As a new Austinite working in amongst awesomeness at Family Health Chiropractic and later traditional outpatient orthopaedic PT clinics, I continued to fine tune my own skills. My last clinic director job had me spending a lot of time typing at the computer, supervising staff and at least 3 patients at a time. It was like a drive-thru and I had very little time with the people who needed me.
I was broken and didn't feel effective as a therapist.
In a bold move in 2009, my husband and I opened Eastside Yoga, so my holistic side had to find a way to live in tune with my medical side. Some days they butted heads and some days they lived in harmony, and somehow I wished my personal life could be reflected more in the work I was getting paid to do. I began to teach gentle yoga to people with injuries but I was still more a PT than a yogi. I was a trained problem fixer and was good at it. Analyze, Fix, Prevent, Done.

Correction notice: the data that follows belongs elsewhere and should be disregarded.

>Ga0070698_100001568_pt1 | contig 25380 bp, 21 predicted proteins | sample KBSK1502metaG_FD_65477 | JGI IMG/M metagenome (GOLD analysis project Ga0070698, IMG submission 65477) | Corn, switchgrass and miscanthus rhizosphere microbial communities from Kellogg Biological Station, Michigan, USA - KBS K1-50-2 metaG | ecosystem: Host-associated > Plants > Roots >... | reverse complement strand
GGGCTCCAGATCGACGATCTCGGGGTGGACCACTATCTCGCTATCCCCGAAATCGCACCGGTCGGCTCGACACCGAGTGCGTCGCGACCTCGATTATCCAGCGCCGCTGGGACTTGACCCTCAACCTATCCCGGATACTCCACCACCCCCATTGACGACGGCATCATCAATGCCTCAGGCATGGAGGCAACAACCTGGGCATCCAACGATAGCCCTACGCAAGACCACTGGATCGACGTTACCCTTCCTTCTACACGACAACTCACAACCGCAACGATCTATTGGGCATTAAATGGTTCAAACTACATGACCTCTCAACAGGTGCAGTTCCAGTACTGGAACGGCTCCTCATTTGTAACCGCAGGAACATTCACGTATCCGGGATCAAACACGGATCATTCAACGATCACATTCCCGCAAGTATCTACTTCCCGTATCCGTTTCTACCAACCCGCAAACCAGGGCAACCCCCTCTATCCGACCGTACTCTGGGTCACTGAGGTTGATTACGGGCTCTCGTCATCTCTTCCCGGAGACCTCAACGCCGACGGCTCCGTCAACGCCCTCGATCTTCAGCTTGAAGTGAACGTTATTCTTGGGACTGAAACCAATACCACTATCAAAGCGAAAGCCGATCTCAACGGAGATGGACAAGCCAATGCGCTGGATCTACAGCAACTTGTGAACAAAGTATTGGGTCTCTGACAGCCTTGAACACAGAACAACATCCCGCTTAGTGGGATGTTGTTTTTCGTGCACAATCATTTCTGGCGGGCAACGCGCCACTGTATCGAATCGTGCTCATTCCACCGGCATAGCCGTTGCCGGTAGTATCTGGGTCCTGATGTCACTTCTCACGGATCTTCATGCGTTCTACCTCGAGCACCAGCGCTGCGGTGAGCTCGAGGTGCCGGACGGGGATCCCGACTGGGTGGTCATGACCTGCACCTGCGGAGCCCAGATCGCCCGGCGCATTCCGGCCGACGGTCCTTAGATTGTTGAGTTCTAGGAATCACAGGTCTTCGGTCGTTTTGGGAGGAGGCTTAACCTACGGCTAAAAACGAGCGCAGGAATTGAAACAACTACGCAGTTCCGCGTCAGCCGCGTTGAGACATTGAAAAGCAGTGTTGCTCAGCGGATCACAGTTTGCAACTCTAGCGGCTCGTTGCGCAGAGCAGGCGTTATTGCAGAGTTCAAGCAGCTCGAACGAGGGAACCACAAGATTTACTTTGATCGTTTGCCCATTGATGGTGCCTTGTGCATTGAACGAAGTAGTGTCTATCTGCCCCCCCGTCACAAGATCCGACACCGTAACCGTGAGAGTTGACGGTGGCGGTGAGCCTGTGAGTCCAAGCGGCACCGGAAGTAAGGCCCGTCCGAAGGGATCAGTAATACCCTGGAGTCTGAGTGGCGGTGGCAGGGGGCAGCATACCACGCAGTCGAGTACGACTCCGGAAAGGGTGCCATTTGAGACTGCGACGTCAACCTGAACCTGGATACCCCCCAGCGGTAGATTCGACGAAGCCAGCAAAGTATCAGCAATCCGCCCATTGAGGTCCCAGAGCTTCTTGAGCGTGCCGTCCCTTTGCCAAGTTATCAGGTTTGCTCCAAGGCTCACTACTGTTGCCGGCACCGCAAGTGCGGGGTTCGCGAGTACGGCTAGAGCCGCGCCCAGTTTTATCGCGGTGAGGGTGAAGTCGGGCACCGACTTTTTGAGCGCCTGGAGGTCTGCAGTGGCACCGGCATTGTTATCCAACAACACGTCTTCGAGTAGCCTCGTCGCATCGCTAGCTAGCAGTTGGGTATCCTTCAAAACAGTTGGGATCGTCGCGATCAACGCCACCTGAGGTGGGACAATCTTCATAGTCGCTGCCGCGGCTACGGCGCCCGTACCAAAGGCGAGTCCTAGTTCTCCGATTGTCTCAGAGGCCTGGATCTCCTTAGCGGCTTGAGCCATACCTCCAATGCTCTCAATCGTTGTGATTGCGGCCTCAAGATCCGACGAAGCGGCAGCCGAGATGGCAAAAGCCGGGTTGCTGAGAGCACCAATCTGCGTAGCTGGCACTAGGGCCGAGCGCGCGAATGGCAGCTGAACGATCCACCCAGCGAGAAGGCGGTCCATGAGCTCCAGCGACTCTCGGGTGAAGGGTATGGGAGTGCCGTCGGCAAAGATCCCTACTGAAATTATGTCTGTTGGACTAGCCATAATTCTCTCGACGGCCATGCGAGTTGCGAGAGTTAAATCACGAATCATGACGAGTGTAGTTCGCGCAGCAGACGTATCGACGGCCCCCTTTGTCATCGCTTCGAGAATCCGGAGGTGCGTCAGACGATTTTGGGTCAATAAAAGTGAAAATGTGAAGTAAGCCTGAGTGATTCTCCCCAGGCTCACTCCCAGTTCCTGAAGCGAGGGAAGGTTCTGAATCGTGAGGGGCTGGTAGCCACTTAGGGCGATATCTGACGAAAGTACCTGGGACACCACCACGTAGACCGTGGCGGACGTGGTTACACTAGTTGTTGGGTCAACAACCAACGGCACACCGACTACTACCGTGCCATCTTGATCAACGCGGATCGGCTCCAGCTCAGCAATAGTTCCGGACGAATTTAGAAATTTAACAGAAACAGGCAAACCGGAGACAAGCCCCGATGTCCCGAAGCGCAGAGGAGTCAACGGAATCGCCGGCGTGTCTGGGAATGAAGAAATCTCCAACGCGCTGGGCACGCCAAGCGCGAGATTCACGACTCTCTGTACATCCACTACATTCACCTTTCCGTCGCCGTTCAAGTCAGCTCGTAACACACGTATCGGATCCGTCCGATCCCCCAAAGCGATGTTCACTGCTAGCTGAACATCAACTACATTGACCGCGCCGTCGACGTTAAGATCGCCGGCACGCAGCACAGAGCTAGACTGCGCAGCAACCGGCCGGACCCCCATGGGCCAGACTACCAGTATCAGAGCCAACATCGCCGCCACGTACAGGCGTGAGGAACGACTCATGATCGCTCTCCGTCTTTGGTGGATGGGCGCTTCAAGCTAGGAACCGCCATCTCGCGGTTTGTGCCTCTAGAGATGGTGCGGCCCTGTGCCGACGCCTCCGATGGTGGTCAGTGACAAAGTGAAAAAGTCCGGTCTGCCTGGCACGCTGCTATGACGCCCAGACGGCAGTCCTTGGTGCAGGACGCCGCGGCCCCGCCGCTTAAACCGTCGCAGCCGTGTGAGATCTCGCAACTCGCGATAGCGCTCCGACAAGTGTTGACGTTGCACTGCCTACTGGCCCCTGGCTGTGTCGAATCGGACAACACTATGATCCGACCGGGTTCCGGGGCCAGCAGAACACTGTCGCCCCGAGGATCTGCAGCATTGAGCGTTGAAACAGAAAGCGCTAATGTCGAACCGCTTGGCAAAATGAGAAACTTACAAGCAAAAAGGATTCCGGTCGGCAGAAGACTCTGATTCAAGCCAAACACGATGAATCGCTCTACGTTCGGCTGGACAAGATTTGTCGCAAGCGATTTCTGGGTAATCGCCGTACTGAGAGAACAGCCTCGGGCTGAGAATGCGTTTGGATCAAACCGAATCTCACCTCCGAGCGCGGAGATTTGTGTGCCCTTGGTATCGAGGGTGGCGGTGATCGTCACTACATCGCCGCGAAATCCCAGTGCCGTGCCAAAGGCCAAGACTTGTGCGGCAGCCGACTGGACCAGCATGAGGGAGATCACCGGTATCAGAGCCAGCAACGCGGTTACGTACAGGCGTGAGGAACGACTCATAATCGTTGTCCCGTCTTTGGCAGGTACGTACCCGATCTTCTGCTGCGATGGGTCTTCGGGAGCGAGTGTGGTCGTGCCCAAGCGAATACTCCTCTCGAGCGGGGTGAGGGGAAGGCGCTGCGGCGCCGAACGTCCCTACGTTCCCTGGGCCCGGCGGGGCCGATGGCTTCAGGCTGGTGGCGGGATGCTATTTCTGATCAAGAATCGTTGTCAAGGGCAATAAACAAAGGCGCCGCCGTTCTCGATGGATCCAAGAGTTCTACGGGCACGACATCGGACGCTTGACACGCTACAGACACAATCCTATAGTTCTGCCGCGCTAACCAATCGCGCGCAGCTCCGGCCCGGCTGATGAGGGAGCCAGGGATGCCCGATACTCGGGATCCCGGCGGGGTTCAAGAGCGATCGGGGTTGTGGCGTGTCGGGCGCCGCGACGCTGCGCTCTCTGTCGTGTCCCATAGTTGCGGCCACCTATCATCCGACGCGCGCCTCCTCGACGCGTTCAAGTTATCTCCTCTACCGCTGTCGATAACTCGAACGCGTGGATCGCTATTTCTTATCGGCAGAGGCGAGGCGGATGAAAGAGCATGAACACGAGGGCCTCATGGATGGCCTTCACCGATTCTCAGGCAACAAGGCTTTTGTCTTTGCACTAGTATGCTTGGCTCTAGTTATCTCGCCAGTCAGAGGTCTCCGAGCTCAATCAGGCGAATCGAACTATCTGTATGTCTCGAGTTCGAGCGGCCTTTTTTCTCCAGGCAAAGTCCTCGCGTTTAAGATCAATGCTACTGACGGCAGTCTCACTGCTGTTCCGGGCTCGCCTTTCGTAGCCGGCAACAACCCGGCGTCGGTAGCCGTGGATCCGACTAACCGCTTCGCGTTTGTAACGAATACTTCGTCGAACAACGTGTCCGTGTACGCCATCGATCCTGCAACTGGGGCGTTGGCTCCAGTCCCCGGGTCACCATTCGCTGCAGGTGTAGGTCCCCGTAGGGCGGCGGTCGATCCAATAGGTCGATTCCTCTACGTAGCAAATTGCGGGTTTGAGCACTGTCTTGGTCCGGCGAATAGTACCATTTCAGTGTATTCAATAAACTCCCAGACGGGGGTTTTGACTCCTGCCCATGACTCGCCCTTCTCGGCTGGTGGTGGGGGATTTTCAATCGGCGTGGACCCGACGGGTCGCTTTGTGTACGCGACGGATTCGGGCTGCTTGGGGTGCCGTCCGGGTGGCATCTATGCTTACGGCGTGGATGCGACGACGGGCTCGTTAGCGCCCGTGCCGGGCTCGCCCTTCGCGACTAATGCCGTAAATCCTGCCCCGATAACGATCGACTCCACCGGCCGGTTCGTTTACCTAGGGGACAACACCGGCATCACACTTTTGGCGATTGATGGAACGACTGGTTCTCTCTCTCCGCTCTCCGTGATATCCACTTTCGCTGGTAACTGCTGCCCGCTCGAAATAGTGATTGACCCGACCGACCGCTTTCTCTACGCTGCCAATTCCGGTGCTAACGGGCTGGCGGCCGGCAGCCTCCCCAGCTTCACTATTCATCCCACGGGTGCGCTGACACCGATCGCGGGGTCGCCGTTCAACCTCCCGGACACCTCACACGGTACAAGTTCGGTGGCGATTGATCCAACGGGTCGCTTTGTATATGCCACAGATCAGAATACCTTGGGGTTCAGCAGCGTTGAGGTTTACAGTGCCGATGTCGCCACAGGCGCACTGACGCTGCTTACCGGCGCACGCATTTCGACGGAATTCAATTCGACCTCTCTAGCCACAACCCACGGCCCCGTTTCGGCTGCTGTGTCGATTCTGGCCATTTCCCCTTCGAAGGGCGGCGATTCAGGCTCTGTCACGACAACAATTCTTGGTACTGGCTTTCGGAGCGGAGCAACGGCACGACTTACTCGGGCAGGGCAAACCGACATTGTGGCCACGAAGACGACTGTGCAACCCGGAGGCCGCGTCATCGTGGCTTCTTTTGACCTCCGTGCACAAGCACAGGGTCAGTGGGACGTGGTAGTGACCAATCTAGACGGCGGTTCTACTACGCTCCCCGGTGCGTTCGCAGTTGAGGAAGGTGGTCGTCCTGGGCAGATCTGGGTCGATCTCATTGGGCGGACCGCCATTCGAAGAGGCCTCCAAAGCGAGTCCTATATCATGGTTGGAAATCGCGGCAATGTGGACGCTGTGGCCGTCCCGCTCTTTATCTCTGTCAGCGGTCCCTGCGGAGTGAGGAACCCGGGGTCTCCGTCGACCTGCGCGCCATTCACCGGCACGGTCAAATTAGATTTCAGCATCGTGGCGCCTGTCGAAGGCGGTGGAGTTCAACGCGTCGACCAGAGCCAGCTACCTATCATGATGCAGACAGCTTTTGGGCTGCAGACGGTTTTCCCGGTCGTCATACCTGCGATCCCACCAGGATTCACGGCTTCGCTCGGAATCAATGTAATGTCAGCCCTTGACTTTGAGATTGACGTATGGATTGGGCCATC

But as you know, that doesn’t always work because people needed and deserved more time and attention than I could give. And every time I climbed up the career ladder, I realized I didn’t want to be there. While helping run Eastside Yoga behind the scenes, I found that shifting to home health care was the best way to balance my time. I shifted to Home Health in 2012, which allowed for juggling personal growth and traditional work. Even though I made my own schedule as I treated patients in their homes, eventually the juggling of a 7-day a week business became depleting. We had a baby boy in 2015 and his needs became another huge priority and joy to juggle-struggle!